Please help me with the CHDK menu for my Canon SD800?
June 19, 2008 6:28 PM   Subscribe

CHDK question for Canon SD800 IS

I installed Allbest's CDHK on my Canon SD800 IS. I want to do one thing: shoot photos with a several-second exposure (mainly to get the blurred effect of moving water, etc.). When I do this, using the instructions in the Wiki, the picture comes out completely white or almost completely white. I'm sure that there is a way to set it correctly. But, after looking through the Wiki again, I can't figure it out. MeFites, you usually know all. Can you help me?

In case you want to know what version of CDHK I'm using, it's allbest-ixus850_sd800-100e-50.

Thanks, all!
posted by laskagirl to Computers & Internet (13 answers total) 3 users marked this as a favorite
Response by poster: Whoops. CHDK. Thanks!
posted by laskagirl at 6:29 PM on June 19, 2008

I own the SD800 IS (also using CHDK), and whenever I want to set the exposure, I just go into manual, go to exposure, hit the menu button to go into "night mode" and set the time there. I just tested this with a 6 second exposure in a moderately bright room, and while the image turned out brighter than normal, you could still see all of the detail. Is this the process you use?
posted by niles at 6:54 PM on June 19, 2008

It may be that you've set up the long exposure correctly, but it's causing your photos to become overexposed. Try turning the ISO setting all the way down and the aperture all the way up. Those settings are limited by the physical construction of the camera; for example, ISO 50 and f/8.0 is as low as my PowerShot A610 can go.

P.S. Are you sure you even need CHDK? Most of the Canon point-and-shoot cameras seem to be able to go as high as 15 seconds with the stock firmware.
posted by teraflop at 6:55 PM on June 19, 2008

If it's still too bright even after you make the aperture as small as possible and set the ISO to its lowest value, you can get a neutral density (ND) filter to further cut the amount of light entering the camera.
posted by kindall at 7:08 PM on June 19, 2008

Response by poster: I used Niles' method and the image was still completely overexposed (using six seconds as a test). Dialing down the exposure manually didn't help. Night mode on, night mode off, no difference. I was using the lowest available ISO, which is 80. Is my camera broken?
posted by laskagirl at 7:29 PM on June 19, 2008

You're just capturing too much light. Keep dialing down the shutter time until you get a reasonable image. (You haven't said, but I'm assuming you're already using a small aperture setting.)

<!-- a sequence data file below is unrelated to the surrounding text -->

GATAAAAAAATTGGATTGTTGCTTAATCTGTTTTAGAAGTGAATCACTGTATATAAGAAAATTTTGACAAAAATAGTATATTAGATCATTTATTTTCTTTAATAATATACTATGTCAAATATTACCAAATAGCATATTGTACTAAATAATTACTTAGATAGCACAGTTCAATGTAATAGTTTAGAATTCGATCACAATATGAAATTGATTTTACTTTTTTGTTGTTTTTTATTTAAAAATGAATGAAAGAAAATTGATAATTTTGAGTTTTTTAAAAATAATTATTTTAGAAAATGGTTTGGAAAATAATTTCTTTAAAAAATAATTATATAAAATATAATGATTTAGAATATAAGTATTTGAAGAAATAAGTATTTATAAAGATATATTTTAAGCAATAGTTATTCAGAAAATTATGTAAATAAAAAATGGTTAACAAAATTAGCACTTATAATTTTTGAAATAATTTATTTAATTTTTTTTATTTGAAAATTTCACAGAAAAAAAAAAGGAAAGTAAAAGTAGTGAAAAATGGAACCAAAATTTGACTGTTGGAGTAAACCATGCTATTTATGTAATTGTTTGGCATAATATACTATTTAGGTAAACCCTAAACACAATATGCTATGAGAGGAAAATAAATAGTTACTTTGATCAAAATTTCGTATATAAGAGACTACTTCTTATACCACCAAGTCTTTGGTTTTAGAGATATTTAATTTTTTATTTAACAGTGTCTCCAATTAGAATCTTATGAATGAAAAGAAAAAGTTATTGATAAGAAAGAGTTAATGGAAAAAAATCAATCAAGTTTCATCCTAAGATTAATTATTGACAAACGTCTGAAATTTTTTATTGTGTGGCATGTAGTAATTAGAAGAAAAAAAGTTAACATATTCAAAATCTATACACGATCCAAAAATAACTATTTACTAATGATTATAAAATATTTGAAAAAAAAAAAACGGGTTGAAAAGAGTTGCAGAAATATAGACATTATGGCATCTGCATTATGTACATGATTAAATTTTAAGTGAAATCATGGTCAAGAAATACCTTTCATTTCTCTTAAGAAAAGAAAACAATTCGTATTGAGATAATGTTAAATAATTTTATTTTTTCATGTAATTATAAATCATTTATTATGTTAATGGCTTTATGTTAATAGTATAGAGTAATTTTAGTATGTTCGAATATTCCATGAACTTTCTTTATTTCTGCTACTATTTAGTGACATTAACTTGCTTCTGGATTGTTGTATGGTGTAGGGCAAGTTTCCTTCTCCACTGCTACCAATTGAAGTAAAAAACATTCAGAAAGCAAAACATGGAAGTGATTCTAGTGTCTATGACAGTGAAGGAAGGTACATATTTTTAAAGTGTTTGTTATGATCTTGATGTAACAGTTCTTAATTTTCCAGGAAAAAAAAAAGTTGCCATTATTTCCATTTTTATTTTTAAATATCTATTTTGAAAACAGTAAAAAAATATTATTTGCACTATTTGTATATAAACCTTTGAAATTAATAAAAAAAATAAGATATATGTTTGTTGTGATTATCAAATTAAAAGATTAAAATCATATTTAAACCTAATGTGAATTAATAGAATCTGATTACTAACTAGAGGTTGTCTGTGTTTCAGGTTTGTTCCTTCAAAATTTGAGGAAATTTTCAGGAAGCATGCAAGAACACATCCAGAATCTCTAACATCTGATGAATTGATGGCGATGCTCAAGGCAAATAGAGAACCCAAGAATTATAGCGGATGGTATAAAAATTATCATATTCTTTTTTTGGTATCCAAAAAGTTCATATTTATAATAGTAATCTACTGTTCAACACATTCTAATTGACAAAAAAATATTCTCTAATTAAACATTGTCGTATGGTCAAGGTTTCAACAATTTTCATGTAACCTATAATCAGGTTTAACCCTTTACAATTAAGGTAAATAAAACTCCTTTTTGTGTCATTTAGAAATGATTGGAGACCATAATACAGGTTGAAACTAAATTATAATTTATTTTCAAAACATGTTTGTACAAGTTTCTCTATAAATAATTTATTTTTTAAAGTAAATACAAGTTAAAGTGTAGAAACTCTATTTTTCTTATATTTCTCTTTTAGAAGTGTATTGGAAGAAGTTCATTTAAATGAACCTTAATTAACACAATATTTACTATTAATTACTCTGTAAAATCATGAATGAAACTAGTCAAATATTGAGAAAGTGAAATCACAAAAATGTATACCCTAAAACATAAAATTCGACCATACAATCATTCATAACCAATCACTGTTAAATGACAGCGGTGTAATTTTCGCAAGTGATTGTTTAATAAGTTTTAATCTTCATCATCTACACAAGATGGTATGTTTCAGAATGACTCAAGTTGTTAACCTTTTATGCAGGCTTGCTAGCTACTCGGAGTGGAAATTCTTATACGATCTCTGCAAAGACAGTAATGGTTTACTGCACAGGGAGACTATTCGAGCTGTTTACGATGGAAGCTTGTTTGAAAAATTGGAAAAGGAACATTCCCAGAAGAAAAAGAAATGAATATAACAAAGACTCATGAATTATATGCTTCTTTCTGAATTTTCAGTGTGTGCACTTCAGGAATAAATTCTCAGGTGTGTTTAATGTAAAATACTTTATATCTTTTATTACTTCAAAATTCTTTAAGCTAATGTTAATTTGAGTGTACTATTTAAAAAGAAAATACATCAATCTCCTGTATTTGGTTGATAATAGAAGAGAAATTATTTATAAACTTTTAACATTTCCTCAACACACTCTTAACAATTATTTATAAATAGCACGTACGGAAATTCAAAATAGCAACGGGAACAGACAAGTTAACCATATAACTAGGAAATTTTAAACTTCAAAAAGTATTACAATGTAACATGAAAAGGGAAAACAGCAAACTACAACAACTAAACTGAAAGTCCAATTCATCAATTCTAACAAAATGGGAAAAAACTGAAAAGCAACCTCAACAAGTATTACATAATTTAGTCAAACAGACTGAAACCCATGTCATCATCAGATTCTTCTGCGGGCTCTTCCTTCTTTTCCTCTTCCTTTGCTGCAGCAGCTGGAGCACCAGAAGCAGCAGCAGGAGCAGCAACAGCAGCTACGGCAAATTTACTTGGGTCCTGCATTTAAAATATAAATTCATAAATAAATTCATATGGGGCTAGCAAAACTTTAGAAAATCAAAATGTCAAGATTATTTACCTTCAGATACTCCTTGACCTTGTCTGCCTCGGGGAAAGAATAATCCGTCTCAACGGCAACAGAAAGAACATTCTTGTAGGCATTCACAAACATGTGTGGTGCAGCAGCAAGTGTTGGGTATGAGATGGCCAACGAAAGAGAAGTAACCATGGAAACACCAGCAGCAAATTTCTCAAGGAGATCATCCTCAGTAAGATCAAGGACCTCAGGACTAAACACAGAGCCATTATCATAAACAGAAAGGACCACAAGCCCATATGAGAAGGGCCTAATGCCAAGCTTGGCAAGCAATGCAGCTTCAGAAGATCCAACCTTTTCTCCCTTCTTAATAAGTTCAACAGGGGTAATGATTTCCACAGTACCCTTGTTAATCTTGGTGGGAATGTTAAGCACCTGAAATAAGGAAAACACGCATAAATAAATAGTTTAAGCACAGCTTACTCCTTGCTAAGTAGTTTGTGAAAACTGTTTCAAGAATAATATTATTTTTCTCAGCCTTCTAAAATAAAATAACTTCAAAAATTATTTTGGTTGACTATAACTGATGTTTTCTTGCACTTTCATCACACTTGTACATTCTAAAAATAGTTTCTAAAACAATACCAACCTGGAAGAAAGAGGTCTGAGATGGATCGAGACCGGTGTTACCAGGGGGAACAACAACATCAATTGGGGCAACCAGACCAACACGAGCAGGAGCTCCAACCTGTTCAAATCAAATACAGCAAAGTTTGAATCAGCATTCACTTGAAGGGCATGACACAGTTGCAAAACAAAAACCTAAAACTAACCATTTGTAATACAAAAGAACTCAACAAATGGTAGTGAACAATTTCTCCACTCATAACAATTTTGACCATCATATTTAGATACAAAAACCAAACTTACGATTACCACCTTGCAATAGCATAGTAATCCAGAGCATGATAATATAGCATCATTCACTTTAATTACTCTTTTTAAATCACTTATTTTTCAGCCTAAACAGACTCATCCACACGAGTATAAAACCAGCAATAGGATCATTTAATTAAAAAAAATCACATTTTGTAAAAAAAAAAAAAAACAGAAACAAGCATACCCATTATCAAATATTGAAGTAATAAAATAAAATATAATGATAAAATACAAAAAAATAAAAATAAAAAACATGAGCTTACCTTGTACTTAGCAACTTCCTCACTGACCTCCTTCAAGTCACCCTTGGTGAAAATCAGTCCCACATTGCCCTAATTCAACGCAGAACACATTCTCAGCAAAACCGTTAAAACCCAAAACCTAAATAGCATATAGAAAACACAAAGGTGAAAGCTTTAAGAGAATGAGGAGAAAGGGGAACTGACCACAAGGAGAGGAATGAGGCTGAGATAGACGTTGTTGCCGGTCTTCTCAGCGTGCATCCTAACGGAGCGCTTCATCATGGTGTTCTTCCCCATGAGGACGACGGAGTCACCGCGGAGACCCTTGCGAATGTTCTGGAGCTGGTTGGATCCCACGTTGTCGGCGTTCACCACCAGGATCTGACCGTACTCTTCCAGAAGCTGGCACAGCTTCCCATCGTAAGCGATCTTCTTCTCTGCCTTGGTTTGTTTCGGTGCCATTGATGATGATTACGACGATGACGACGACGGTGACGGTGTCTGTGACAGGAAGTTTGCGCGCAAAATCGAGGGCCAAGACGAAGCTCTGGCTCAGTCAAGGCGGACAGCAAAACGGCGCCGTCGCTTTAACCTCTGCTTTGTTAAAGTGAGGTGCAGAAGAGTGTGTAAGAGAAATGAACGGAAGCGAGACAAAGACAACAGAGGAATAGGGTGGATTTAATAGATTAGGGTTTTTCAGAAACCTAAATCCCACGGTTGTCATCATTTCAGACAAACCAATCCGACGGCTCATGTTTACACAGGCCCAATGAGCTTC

posted by knave at 7:32 PM on June 19, 2008

Response by poster: With this camera I don't think I can adjust aperture without CHDK, can I? So how are you getting a clear image, Niles?
posted by laskagirl at 7:45 PM on June 19, 2008

Best answer: Frankly, I'm not sure. I've never really had an exposure problem with my camera, which I'm assuming still sets the aperture in "manual" night mode. While I have CHDK, I didn't even know I could set the aperture with it (can you? I can't find the setting).
For what it's worth, I'm doing this in a medium sized room with three lights spread around the walls...I'd call it well-lit, but I wonder if whatever you're shooting is just plain too bright, which is entirely possible.
posted by niles at 8:11 PM on June 19, 2008

Response by poster: Niles, I think you're right. As you might be able to tell from my handle, I live in Alaska, where it is really, REALLY bright during the summer. And after I tried it in a room with shades drawn over a window, it worked. I guess the camera, which I do like in general, isn't made to do this in my conditions. I need to get one that allows me to manually adjust the aperture to use longer exposure in broad daylight. Alas. But all these comments were immensely helpful. Thank you! You guys are the best.
posted by laskagirl at 9:43 PM on June 19, 2008

I think the SD cameras only have two aperture settings. Any other variation comes from variation due to focal length.

I don't think there are any digital cameras that would let you stop things down enough to do a long exposure in full daylight. What you want is a neutral-density filter, though I'm not sure you'll be able to attach it very well on your camera.
posted by Good Brain at 11:20 PM on June 19, 2008

I guess the camera, which I do like in general, isn't made to do this in my conditions.

If you're using a tripod, could you take 100 photos exposed for as long as your camera can, and blur them together in Photoshop later?
posted by Mike1024 at 12:17 AM on June 20, 2008

I think the SD cameras only have two aperture settings. Any other variation comes from variation due to focal length.

I have disassembled an sd630 and sd800, this is true. There are only two "apertures". (I think they're just neutral density filters).

But there are a lot of ways to achieve long exposure effects. Mike1024 has a good one. Another thing you can use is neutral density filter of your own -- like this or this -- just set it in front of the lens. (You might have to build a little cardboard cone to keep stray light out).
posted by fake at 5:03 AM on June 20, 2008

Switch to Manual Mode

Go to the Exposure settings (the +/- 0 on the left)

Push Disp

Set the long shutter to the length you want (up to 15 seconds)
posted by JDHarper at 8:09 PM on June 21, 2008

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